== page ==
Seventh Circuit Narrows Reasonable Accommodation Requirements

Most employers, at some point or another, will receive a request from an employee, claiming to be disabled for a “reasonable accommodation”—an accommodation which helps a disabled employee perform the essential function of his or her job.
The Americans with Disabilities Act (“ADA”) requires employers to reasonably accommodate disabled employers to avoid a charge of disability discrimination.
Accommodation requests are not uncommon. The question, from the employer’s standpoint, is “Is the requested accommodation reasonable?
What is a “reasonable accommodation”?
A recent decision from the federal Seventh Circuit, which is binding on federal courts in Wisconsin, took an employer-friendly view of the issue—at odds with most other federal Circuits—in the context of employee requests for extended leave.
Severson v. Heartland Woodcraft, Inc. addressed whether an employer was required to grant an employee’s request for a two to three month leave for recovery from back surgery.
The employer denied the request as unreasonable, terminated the employee and advised the employee to reapply for his position upon his recovery
The Seventh Circuit affirmed the district court ruling, in favor of the employer, that the ADA’s definition of “reasonable accommodation” does not include a long-term leave of two to three months. Otherwise, the Court held, the ADA would change from a disability to a medical leave statute.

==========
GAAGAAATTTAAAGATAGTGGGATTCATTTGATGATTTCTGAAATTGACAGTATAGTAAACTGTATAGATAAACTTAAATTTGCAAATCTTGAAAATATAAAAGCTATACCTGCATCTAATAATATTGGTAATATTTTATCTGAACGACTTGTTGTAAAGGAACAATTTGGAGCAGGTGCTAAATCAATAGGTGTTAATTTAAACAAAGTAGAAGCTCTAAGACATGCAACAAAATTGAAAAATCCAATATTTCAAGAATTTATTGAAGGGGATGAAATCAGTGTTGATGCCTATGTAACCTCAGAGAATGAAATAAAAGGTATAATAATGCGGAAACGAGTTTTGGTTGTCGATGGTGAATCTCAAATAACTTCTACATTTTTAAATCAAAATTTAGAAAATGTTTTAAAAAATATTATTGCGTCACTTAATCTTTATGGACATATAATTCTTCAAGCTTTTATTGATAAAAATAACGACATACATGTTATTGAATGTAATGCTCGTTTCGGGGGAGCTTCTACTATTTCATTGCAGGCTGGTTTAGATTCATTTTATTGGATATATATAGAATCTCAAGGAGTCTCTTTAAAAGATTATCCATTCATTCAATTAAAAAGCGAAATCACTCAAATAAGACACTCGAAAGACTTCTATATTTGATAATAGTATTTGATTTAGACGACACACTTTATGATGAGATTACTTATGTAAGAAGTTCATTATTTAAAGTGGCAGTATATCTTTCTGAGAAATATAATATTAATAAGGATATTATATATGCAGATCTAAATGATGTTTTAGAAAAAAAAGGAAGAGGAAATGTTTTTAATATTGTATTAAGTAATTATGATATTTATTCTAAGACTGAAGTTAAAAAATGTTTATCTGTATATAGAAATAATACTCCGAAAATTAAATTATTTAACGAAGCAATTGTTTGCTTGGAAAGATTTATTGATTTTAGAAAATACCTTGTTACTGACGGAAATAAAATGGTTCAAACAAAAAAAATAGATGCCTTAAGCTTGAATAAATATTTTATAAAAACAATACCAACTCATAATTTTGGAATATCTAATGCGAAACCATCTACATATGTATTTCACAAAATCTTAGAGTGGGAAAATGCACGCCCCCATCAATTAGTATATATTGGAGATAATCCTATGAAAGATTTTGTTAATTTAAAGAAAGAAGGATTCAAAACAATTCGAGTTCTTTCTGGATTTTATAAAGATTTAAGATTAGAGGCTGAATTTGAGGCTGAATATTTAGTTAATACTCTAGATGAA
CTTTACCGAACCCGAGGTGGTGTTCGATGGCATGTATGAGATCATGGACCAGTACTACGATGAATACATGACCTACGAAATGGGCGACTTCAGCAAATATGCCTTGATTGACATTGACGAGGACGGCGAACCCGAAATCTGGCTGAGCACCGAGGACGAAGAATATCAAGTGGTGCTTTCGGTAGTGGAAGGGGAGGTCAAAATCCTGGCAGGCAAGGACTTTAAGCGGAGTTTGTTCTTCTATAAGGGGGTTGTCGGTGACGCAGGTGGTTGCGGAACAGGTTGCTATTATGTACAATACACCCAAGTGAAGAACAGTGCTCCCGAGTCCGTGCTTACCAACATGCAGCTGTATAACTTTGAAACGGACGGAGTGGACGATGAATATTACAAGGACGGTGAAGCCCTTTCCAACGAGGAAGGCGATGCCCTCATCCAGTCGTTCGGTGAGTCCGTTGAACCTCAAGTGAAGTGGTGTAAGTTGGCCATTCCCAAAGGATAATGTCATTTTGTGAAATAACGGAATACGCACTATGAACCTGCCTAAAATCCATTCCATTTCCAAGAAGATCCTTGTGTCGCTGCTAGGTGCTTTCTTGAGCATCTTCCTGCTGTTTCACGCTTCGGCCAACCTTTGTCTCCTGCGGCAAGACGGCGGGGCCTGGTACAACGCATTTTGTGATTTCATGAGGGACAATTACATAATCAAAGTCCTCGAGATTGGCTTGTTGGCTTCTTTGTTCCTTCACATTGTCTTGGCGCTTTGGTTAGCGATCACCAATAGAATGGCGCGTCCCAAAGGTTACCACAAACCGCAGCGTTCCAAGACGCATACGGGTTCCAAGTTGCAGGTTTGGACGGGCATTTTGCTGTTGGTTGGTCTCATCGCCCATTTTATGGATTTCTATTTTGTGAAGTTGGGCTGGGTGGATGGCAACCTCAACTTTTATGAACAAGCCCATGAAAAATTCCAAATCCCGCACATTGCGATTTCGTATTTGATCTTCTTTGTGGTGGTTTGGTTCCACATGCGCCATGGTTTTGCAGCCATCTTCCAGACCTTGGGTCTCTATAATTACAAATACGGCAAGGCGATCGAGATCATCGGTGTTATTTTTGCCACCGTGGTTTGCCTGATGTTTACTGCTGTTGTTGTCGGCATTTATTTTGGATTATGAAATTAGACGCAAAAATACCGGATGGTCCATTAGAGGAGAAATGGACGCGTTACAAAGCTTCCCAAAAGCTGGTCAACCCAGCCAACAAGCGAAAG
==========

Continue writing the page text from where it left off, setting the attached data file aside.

Because the U.S. Supreme Court refused to hear the case, it is now the federal law in Wisconsin.
Severson is arguably a huge win for employers, because it limits the scenarios obligating an employer to grant employee requests for lengthy ADA leave made pursuant to the ADA.
For now, an employer presented with a request for an extended period of time off of work (i.e. more than a few days), may be relatively confident in denying the request under the ADA.
Employers in Wisconsin (and Illinois and Indiana) should be still be cautious.
First, the Seventh Circuit’s decision is contrary to the law in most other Circuits which have addressed the issue.
Second, while the Supreme Court refused to hear Severson, it could overrule the decision via another case.
Finally, Severson, as most employment cases, was highly fact intensive. There may be a unique fact set where even the Seventh Circuit might find an extended leave palatable.